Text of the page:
Solidarity & Internationalism
It was with utmost appreciation that I read Shourideh Molavi and Niloofar Golkar’s analysis of the 2009 revolutionary movement in Iran. The radical Left’s unfortunate confusion with resect to Iran did not, of course, begin with the recent movement. One can hardly find a greater betrayal of internationalist principles adopted by the approach of the Western Left than toward the complexities of Iranian society in the aftermath of the 1979 Revolution. Never have the disastrous results of abandoning internationalism been so glaring and apparent.
The Left’s endorsement of the Islamic Republic as some sort of revolutionary or anti-imperialist alternative led to massive confusion, not least for the thousands of Iranian leftists who were slaughtered during bloody regimes’ first decade. This same confusion – i.e. this same betrayal of internationalist principles – has led leftists to politically support reactionary forces like Hezbullah in Lebanon and even to support the establishment of medieval Sharia law in Ontario! It’s thus not surprising that these leftists have been unable to build any meaningful connection with those they claim to support.
The short but riveting piece by Golkar and Molavi makes an important contribution by correctly identifying these wrong-headed approaches as hypocritical, simplistic (in terms of assessing Iranian class dynamics) and Neo-Orientalist. Their other important contribution is to explain how the different wings of the Islamic regime represented by Mousavi and Ahamdinejad both support the oppressive order in Iran and stand behind its turn toward IMF-style measures like privatization.
I would add that it’s necessary for the Left to move beyond “solidarity” so that we might begin to foster genuine socialist internationalism, an important principle that has unfortunately been lost during recent decades. Revolutionaries in Canada and other parts of the West need to do more than “understand” the revolutionary movement in Iran and the Arab World. Even building actions in “solidarity” with Iran is not enough. Instead, we must boldly take sides and positions, criticize, and help it to formulate strategies for going forward.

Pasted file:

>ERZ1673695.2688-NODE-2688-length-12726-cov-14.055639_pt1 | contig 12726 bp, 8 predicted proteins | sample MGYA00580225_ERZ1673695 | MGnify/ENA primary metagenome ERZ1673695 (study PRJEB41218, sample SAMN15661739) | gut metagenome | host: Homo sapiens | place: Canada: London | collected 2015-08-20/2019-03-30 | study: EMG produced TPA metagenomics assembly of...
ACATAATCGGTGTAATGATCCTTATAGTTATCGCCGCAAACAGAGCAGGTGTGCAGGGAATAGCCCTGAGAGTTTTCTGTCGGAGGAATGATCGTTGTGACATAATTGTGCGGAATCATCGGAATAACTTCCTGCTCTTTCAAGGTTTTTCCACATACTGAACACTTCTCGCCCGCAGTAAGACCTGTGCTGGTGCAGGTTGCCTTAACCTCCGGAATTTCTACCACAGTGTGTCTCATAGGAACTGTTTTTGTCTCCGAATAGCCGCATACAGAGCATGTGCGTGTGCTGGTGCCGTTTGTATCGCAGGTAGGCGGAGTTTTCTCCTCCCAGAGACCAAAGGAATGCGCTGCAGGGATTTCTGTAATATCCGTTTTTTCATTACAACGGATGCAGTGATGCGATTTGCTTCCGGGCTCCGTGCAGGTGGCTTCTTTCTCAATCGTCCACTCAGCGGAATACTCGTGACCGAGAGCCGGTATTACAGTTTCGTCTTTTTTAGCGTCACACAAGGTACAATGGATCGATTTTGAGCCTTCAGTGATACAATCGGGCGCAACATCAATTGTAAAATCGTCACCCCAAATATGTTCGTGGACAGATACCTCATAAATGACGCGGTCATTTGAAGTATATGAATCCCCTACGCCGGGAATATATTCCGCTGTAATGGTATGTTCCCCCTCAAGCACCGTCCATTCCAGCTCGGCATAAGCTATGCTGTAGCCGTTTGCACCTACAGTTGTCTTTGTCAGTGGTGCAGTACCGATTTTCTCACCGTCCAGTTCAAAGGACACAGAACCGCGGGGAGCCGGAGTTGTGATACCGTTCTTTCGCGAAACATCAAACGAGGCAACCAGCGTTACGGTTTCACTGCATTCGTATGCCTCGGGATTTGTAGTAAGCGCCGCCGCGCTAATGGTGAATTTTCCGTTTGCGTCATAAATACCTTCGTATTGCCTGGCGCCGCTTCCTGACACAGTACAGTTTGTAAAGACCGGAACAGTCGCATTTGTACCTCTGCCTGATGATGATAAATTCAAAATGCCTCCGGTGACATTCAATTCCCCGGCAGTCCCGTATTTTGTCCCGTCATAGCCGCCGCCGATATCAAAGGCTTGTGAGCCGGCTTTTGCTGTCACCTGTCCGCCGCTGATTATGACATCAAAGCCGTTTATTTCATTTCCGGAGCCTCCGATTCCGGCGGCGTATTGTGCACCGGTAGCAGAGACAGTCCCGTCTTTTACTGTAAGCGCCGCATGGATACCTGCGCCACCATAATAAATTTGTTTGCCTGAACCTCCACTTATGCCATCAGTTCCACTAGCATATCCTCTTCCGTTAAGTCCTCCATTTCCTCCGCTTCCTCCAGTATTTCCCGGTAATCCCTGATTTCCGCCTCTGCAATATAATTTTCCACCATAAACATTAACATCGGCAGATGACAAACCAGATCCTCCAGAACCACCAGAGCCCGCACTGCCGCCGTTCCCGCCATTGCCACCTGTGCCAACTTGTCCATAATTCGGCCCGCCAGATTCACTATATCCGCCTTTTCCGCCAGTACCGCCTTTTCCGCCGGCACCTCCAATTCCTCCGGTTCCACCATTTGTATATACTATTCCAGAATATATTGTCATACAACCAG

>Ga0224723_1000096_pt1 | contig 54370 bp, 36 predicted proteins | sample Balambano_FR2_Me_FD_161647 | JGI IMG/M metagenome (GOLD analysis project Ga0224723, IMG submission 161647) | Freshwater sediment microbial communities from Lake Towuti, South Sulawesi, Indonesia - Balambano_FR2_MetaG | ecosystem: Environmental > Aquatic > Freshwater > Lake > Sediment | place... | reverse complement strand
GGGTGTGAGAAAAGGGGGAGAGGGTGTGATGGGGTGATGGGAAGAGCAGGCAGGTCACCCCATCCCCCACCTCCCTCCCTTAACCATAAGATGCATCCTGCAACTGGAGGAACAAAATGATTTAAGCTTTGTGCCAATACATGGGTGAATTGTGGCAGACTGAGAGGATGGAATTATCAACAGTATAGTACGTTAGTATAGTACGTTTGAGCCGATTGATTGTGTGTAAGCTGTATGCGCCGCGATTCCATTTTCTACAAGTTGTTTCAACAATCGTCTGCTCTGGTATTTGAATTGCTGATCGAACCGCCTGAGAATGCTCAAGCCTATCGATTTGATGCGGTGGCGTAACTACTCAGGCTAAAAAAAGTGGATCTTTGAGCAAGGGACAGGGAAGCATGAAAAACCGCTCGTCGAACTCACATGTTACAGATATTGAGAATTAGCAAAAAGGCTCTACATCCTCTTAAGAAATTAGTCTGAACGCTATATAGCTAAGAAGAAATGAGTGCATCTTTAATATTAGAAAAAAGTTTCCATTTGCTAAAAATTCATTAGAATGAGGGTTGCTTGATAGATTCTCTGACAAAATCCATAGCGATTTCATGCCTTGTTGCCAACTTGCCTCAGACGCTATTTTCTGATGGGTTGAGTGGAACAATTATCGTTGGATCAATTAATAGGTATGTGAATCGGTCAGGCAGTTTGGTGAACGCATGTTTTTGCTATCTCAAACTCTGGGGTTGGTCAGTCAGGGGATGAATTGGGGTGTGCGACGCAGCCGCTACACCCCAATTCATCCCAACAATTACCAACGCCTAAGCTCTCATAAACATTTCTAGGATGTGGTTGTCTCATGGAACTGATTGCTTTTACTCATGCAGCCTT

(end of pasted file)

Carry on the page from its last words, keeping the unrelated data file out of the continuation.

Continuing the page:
This was the approach taken by those of us who founded the Afghan & Iranian Youth Network of Ontario (AIYNO) in the summer of 2009. Among AIYNO’s principal founders, some (like myself) were Iranian communists who had been in Canada for less than a year while others were born or had spent most of their lives here. These personal details did not determine the kind of internationalist work we conducted under the AIYNO banner. Taking an internationalist approach, we participated in solidarity actions, boldly took part in movement discussions during its different phases, and also encouraged Iranian “solidarity activists” living here to fully participate in the struggles of the Canadian workers and youth (Toronto City workers strike, fight for status for all immigrants, etc.). In our view it was unacceptable for Iranian activists in Canada to think of themselves solely as a “solidarity” activists, to not take part in local struggles, or to advance superficial (yet popular) claims like “I want to do just solidarity. I don’t want to comment on the movement in Iran since I’m not the one fighting in the Tehran streets.”
It was with this internationalist approach that we were able to mobilize large numbers of Iranian youth in Ontario who had been inspired by the movement in Iran. Today, many of them are no longer “just trying to do something for their country.” Instead they have become internationalist Marxists and socialists fighting for the emancipation of the working people in Iran, Canada, and around the world.
As revolutionary movements rise in the Middle East and other parts of the world, the Left needs to rejuvenate its internationalist roots by remembering the honorable examples of the history of our movement – the Communist International in its early years, the Spanish Civil War, Cuban revolutionary intervention in Africa, etc. To wit, we need to view all struggles around the world as relevant to the single central task of socialists everywhere: revolutionary overthrow of capitalism on a world scale. Without such internationalism, the Left will yet again end up in the confused position that Golkar and Molavi point to in their excellent take on the matter.